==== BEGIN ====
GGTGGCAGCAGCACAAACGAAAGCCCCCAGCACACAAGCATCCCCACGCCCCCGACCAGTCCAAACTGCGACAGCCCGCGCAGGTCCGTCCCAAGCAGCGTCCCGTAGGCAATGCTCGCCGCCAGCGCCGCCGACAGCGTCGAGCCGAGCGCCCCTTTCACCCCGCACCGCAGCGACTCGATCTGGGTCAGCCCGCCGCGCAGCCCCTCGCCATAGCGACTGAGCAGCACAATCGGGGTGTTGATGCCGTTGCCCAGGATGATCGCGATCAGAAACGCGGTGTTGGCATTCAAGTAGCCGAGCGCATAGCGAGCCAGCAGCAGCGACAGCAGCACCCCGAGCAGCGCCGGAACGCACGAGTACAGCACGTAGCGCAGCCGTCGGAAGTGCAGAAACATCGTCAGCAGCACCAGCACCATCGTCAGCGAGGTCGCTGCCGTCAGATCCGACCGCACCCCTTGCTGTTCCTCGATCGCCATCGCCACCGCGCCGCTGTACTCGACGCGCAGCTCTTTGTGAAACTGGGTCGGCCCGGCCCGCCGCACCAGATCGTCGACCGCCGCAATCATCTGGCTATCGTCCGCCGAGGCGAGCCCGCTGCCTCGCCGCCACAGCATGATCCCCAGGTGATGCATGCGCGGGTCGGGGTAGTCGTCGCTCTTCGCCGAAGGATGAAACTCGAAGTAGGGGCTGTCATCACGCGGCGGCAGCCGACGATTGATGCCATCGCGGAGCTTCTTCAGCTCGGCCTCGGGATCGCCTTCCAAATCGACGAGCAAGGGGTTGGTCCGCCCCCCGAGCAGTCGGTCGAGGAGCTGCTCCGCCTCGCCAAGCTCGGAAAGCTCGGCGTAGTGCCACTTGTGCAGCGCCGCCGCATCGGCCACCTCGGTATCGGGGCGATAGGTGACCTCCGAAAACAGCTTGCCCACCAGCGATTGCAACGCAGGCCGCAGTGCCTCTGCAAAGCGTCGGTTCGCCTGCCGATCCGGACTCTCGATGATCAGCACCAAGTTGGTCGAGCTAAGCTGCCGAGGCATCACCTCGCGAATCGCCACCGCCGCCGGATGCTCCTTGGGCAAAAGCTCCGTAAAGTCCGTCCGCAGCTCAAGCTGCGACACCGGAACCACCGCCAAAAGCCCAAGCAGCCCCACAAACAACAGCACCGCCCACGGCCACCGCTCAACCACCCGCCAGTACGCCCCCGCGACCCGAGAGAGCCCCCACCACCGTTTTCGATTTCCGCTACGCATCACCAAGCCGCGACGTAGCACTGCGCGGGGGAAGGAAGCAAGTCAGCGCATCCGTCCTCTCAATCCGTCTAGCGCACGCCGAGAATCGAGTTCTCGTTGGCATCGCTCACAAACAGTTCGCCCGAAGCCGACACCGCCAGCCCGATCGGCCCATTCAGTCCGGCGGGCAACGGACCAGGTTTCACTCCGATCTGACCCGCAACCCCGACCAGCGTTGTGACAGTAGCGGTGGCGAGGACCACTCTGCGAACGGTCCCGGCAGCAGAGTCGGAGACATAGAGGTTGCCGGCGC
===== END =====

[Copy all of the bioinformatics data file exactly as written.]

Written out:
GGTGGCAGCAGCACAAACGAAAGCCCCCAGCACACAAGCATCCCCACGCCCCCGACCAGTCCAAACTGCGACAGCCCGCGCAGGTCCGTCCCAAGCAGCGTCCCGTAGGCAATGCTCGCCGCCAGCGCCGCCGACAGCGTCGAGCCGAGCGCCCCTTTCACCCCGCACCGCAGCGACTCGATCTGGGTCAGCCCGCCGCGCAGCCCCTCGCCATAGCGACTGAGCAGCACAATCGGGGTGTTGATGCCGTTGCCCAGGATGATCGCGATCAGAAACGCGGTGTTGGCATTCAAGTAGCCGAGCGCATAGCGAGCCAGCAGCAGCGACAGCAGCACCCCGAGCAGCGCCGGAACGCACGAGTACAGCACGTAGCGCAGCCGTCGGAAGTGCAGAAACATCGTCAGCAGCACCAGCACCATCGTCAGCGAGGTCGCTGCCGTCAGATCCGACCGCACCCCTTGCTGTTCCTCGATCGCCATCGCCACCGCGCCGCTGTACTCGACGCGCAGCTCTTTGTGAAACTGGGTCGGCCCGGCCCGCCGCACCAGATCGTCGACCGCCGCAATCATCTGGCTATCGTCCGCCGAGGCGAGCCCGCTGCCTCGCCGCCACAGCATGATCCCCAGGTGATGCATGCGCGGGTCGGGGTAGTCGTCGCTCTTCGCCGAAGGATGAAACTCGAAGTAGGGGCTGTCATCACGCGGCGGCAGCCGACGATTGATGCCATCGCGGAGCTTCTTCAGCTCGGCCTCGGGATCGCCTTCCAAATCGACGAGCAAGGGGTTGGTCCGCCCCCCGAGCAGTCGGTCGAGGAGCTGCTCCGCCTCGCCAAGCTCGGAAAGCTCGGCGTAGTGCCACTTGTGCAGCGCCGCCGCATCGGCCACCTCGGTATCGGGGCGATAGGTGACCTCCGAAAACAGCTTGCCCACCAGCGATTGCAACGCAGGCCGCAGTGCCTCTGCAAAGCGTCGGTTCGCCTGCCGATCCGGACTCTCGATGATCAGCACCAAGTTGGTCGAGCTAAGCTGCCGAGGCATCACCTCGCGAATCGCCACCGCCGCCGGATGCTCCTTGGGCAAAAGCTCCGTAAAGTCCGTCCGCAGCTCAAGCTGCGACACCGGAACCACCGCCAAAAGCCCAAGCAGCCCCACAAACAACAGCACCGCCCACGGCCACCGCTCAACCACCCGCCAGTACGCCCCCGCGACCCGAGAGAGCCCCCACCACCGTTTTCGATTTCCGCTACGCATCACCAAGCCGCGACGTAGCACTGCGCGGGGGAAGGAAGCAAGTCAGCGCATCCGTCCTCTCAATCCGTCTAGCGCACGCCGAGAATCGAGTTCTCGTTGGCATCGCTCACAAACAGTTCGCCCGAAGCCGACACCGCCAGCCCGATCGGCCCATTCAGTCCGGCGGGCAACGGACCAGGTTTCACTCCGATCTGACCCGCAACCCCGACCAGCGTTGTGACAGTAGCGGTGGCGAGGACCACTCTGCGAACGGTCCCGGCAGCAGAGTCGGAGACATAGAGGTTGCCGGCGC